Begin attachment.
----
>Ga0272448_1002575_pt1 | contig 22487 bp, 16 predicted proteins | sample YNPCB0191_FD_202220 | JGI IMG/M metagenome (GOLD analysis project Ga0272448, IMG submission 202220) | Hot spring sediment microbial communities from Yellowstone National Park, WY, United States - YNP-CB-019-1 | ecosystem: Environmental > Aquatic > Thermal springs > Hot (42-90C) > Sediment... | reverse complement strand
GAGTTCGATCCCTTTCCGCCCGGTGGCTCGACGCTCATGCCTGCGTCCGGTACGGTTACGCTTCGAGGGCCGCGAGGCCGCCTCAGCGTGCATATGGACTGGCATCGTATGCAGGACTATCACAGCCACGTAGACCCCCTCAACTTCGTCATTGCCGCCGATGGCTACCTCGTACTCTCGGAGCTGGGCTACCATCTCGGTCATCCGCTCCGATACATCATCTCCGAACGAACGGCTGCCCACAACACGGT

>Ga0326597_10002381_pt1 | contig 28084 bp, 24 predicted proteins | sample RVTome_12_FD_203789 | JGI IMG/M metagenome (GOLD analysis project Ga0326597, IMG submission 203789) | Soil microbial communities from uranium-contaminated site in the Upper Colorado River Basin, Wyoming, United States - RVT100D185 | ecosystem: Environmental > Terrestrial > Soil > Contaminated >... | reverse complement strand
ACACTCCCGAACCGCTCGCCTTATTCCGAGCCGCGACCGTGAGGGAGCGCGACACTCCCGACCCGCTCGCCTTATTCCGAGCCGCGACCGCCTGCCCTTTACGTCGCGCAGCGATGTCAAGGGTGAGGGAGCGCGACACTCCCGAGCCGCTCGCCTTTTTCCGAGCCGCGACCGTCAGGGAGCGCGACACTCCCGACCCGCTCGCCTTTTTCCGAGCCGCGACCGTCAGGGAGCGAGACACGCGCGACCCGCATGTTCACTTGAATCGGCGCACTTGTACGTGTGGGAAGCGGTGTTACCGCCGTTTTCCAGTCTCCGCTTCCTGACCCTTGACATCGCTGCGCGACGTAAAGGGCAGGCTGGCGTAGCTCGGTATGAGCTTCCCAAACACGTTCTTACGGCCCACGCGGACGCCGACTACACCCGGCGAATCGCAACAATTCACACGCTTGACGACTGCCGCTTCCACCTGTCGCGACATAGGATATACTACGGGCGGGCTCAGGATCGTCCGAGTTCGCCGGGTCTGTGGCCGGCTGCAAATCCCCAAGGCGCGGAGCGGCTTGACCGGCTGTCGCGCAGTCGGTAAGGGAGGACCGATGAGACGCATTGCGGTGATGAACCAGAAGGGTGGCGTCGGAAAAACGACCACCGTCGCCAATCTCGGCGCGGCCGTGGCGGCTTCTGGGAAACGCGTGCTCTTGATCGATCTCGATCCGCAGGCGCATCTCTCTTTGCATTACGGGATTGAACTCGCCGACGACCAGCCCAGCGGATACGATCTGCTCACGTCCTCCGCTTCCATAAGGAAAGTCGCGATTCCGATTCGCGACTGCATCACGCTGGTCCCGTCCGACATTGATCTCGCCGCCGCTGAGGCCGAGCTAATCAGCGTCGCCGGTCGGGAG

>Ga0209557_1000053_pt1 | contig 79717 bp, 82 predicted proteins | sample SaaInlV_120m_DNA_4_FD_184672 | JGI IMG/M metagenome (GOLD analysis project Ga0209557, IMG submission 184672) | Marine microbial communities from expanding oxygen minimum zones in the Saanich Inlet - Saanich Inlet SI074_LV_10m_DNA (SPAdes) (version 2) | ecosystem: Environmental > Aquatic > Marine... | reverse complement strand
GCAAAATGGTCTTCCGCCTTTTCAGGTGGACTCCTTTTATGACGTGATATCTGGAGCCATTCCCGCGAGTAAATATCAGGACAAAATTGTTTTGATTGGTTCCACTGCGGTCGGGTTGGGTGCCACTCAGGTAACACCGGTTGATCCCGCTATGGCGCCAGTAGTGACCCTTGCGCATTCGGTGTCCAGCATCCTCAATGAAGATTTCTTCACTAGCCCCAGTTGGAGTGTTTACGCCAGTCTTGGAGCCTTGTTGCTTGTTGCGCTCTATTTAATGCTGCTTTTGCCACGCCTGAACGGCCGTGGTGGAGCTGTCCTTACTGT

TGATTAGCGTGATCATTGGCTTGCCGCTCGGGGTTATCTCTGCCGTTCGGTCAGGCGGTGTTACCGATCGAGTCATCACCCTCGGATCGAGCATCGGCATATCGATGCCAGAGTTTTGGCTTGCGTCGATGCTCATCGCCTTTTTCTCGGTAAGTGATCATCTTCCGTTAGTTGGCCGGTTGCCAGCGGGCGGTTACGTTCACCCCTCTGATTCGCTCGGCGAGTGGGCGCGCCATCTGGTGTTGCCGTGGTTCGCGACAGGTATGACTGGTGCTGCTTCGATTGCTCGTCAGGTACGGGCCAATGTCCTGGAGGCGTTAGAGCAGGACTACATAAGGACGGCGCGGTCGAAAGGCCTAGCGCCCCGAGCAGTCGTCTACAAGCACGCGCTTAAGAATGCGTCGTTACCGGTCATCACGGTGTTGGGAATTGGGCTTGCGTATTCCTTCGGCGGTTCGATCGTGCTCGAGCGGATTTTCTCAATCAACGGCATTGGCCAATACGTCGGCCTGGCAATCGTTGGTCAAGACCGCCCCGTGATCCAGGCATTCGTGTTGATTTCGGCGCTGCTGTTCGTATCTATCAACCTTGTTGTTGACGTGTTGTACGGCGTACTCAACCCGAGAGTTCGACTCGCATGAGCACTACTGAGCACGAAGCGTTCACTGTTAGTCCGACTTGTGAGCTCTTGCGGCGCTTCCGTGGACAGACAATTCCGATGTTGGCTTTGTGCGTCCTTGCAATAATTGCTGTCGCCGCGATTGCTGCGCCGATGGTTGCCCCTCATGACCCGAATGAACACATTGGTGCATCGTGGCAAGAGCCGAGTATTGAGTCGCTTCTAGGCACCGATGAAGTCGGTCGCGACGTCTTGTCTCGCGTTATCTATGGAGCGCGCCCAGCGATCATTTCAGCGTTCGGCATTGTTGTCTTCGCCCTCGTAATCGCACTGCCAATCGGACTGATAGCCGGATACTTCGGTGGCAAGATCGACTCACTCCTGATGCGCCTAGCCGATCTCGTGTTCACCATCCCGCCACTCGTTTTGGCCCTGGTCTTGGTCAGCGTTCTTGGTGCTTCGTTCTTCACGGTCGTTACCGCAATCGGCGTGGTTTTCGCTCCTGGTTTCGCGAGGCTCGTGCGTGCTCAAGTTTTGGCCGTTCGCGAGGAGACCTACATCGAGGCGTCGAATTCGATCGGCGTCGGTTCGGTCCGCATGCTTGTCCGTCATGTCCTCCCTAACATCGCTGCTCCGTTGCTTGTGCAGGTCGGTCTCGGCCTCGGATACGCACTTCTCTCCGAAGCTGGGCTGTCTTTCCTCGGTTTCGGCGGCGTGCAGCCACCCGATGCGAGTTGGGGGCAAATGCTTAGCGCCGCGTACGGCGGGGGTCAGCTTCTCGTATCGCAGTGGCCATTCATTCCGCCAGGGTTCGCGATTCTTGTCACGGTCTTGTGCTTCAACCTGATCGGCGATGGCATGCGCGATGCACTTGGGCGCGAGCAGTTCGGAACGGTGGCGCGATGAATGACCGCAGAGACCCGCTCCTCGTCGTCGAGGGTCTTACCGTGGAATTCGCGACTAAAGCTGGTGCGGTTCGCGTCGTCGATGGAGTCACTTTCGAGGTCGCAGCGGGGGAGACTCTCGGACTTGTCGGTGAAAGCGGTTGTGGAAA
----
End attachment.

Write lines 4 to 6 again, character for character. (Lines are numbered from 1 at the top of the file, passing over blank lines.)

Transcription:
ACACTCCCGAACCGCTCGCCTTATTCCGAGCCGCGACCGTGAGGGAGCGCGACACTCCCGACCCGCTCGCCTTATTCCGAGCCGCGACCGCCTGCCCTTTACGTCGCGCAGCGATGTCAAGGGTGAGGGAGCGCGACACTCCCGAGCCGCTCGCCTTTTTCCGAGCCGCGACCGTCAGGGAGCGCGACACTCCCGACCCGCTCGCCTTTTTCCGAGCCGCGACCGTCAGGGAGCGAGACACGCGCGACCCGCATGTTCACTTGAATCGGCGCACTTGTACGTGTGGGAAGCGGTGTTACCGCCGTTTTCCAGTCTCCGCTTCCTGACCCTTGACATCGCTGCGCGACGTAAAGGGCAGGCTGGCGTAGCTCGGTATGAGCTTCCCAAACACGTTCTTACGGCCCACGCGGACGCCGACTACACCCGGCGAATCGCAACAATTCACACGCTTGACGACTGCCGCTTCCACCTGTCGCGACATAGGATATACTACGGGCGGGCTCAGGATCGTCCGAGTTCGCCGGGTCTGTGGCCGGCTGCAAATCCCCAAGGCGCGGAGCGGCTTGACCGGCTGTCGCGCAGTCGGTAAGGGAGGACCGATGAGACGCATTGCGGTGATGAACCAGAAGGGTGGCGTCGGAAAAACGACCACCGTCGCCAATCTCGGCGCGGCCGTGGCGGCTTCTGGGAAACGCGTGCTCTTGATCGATCTCGATCCGCAGGCGCATCTCTCTTTGCATTACGGGATTGAACTCGCCGACGACCAGCCCAGCGGATACGATCTGCTCACGTCCTCCGCTTCCATAAGGAAAGTCGCGATTCCGATTCGCGACTGCATCACGCTGGTCCCGTCCGACATTGATCTCGCCGCCGCTGAGGCCGAGCTAATCAGCGTCGCCGGTCGGGAG

>Ga0209557_1000053_pt1 | contig 79717 bp, 82 predicted proteins | sample SaaInlV_120m_DNA_4_FD_184672 | JGI IMG/M metagenome (GOLD analysis project Ga0209557, IMG submission 184672) | Marine microbial communities from expanding oxygen minimum zones in the Saanich Inlet - Saanich Inlet SI074_LV_10m_DNA (SPAdes) (version 2) | ecosystem: Environmental > Aquatic > Marine... | reverse complement strand
GCAAAATGGTCTTCCGCCTTTTCAGGTGGACTCCTTTTATGACGTGATATCTGGAGCCATTCCCGCGAGTAAATATCAGGACAAAATTGTTTTGATTGGTTCCACTGCGGTCGGGTTGGGTGCCACTCAGGTAACACCGGTTGATCCCGCTATGGCGCCAGTAGTGACCCTTGCGCATTCGGTGTCCAGCATCCTCAATGAAGATTTCTTCACTAGCCCCAGTTGGAGTGTTTACGCCAGTCTTGGAGCCTTGTTGCTTGTTGCGCTCTATTTAATGCTGCTTTTGCCACGCCTGAACGGCCGTGGTGGAGCTGTCCTTACTGT